Hiking and Camping at Kinglet Lake – by Dustin Cressey

The Highway 11 Corridor is home to some of Alberta’s most pristine outdoor spaces. It hugs the edges of the Rocky Mountains and contours the shores of Lake Abraham, creating a cinematic experience for all who venture this way. Most will head to Coliseum Mountain, Allstones Lake, or Siffleur Falls, but the Corridor’s offerings don’t stop there. With all this open air and backcountry, why stop at scratching the surface?

If you’ve done the hikes mentioned above and are an experienced hiker, with the well-worn boots and sock tan to match, then you should consider turning your adventures up a notch. Digging deep into that leg strength and hard-earned cardio opens a massive variety of new trails to explore in this region. And if you’ve hit that point in your hiking career, you might also be interested in dipping your toes into the world of backpacking and overnight hiking.

It is a bit of a slog with great views

If this sounds like you, then pack up your GORP, stow your extra socks, and head to Kinglet Lake. This stunning lake will give you a great opportunity to test those legs and make sure your backcountry kits are ready to tackle some of the larger multi-day trails that David Thompson Country has to offer. Disclaimer: This won’t be a free ride, the trail to this alpine lake has several steep sections that will require lots of determination and sweat.

Kinglet Lake is an 11.6 kilometer, moderately trafficked, out-and-back trail, climbing an elevation gain of 787m up to the lake. There’s the option to camp at the lake, as well as to continue onto do Tuff Puff Ridge for some bonus views and an adrenaline kick. As I mentioned before, at only 11.6 km, you aren’t venturing overly far from your vehicle, but there are still some things to remember when preparing to hike or spend the night on this trail.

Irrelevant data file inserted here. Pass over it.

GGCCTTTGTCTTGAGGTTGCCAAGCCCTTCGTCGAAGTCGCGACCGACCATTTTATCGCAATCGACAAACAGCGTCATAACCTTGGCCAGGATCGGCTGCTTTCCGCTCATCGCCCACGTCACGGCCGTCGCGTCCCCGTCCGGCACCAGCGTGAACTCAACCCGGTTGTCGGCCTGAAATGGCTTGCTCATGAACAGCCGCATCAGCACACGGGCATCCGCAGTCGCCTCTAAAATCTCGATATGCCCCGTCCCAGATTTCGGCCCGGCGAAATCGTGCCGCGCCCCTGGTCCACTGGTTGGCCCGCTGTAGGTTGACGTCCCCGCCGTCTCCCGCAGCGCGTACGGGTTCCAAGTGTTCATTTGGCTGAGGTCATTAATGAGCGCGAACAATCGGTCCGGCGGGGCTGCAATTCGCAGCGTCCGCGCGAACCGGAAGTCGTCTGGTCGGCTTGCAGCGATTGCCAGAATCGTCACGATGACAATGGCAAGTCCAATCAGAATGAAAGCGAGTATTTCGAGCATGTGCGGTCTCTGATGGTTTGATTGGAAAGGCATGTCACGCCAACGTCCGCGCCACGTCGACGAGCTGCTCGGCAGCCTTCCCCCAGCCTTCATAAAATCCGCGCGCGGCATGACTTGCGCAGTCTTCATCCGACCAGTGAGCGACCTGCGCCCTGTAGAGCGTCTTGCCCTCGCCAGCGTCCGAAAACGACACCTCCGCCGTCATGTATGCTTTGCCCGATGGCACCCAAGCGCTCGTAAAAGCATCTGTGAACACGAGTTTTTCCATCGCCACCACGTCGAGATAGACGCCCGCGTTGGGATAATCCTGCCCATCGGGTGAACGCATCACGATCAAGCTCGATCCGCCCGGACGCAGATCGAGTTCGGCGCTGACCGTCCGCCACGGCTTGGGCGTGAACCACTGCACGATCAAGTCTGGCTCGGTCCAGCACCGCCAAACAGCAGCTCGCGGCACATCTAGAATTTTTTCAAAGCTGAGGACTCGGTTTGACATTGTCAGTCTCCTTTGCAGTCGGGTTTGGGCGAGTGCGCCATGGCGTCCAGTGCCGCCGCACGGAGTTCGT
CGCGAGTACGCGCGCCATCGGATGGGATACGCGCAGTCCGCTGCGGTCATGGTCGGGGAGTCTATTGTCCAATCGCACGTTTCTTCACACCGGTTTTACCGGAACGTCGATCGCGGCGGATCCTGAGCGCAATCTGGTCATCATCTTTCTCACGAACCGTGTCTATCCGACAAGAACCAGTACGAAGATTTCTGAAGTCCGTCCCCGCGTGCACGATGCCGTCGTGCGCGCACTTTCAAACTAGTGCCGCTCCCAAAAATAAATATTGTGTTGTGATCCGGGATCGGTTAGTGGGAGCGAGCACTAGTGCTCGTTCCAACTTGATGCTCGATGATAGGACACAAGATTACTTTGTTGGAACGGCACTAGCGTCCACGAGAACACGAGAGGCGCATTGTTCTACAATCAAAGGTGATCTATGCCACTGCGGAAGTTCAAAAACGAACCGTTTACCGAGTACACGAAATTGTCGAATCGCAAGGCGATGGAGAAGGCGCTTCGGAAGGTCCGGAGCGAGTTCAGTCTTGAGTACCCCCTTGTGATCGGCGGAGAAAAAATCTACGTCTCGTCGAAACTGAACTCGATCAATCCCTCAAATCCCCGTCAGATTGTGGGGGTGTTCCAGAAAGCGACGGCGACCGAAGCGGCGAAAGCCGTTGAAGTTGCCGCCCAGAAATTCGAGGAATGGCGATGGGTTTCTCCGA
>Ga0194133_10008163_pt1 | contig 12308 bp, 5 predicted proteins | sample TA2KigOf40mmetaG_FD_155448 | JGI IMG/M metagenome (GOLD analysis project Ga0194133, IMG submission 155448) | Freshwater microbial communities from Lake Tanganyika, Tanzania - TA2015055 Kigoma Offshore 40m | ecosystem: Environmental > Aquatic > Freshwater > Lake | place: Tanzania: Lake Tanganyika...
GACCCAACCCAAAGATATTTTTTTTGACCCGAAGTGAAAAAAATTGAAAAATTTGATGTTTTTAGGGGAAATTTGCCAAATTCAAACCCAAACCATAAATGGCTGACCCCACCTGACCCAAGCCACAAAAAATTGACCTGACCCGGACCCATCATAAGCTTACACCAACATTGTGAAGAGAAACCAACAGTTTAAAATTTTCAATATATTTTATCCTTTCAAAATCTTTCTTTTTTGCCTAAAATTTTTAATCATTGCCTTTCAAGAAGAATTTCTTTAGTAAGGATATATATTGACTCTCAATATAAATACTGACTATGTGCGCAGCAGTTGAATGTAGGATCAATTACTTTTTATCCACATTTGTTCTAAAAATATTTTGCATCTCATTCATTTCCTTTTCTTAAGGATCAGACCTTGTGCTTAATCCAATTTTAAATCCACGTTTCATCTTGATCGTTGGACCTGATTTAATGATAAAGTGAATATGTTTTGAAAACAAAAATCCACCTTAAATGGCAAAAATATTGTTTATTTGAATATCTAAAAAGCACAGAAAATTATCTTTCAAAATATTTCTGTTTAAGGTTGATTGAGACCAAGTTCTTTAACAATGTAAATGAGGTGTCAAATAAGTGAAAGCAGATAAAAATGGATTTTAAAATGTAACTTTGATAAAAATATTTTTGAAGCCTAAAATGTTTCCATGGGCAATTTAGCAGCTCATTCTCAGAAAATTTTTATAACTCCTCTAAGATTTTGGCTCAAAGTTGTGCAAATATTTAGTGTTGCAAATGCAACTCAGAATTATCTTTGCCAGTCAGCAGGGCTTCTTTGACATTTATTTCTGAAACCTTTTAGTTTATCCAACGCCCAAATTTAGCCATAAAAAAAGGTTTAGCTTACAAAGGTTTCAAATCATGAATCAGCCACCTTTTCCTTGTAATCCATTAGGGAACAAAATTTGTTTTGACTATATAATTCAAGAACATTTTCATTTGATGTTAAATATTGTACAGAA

First things first, we are all equal parts accountable for keeping our backcountry clean, so please remember to practice the leave no trace rule. Pack out what you pack in! Secondly, is wildlife. We are incredibly lucky to have an abundant population of wildlife here in Alberta, be aware of their presence so that our impact is not detrimental to their health or cause bad habits among them. Remember: as hikers, we’re venturing into their home.

David Thompson Highway (Hiway 11)
David Thompson Highway

Getting there:
Like many trails in the area, the Kinglet lake trailhead is easy to find and starts directly from highway 11. This is the highway you will be traveling on whether you are coming from Rocky Mountain House or via the Ice Fields Parkway. For those travelling from Central Alberta or Edmonton, your best option is to travel to Rocky Mountain House, follow highway 11 west, and along the shores of Lake Abraham for 211 scenic kilometers. For those traveling from Calgary, while you also have the option to drive through Rocky Mountain House, you will find a shorter route by coming through Banff National Park and the Icefields Parkway. The drive is approximately 4.5 hours from Edmonton and 3.5 hours from Calgary. There is no sign that signals the parking lot, however, the AllTrails App and Alberta Parks website will show you exactly where to park. Once you arrive, you will see some gravel areas adjacent to the road and a wooden sign signaling where you will start your journey.

Park here and get your gear ready. Remember not to leave any garbage in your truck box or anything else that may attract bears and other wildlife while you are away.

hike to Kinglet Lake
Starting the hike to Kinglet Lake

Trail Description: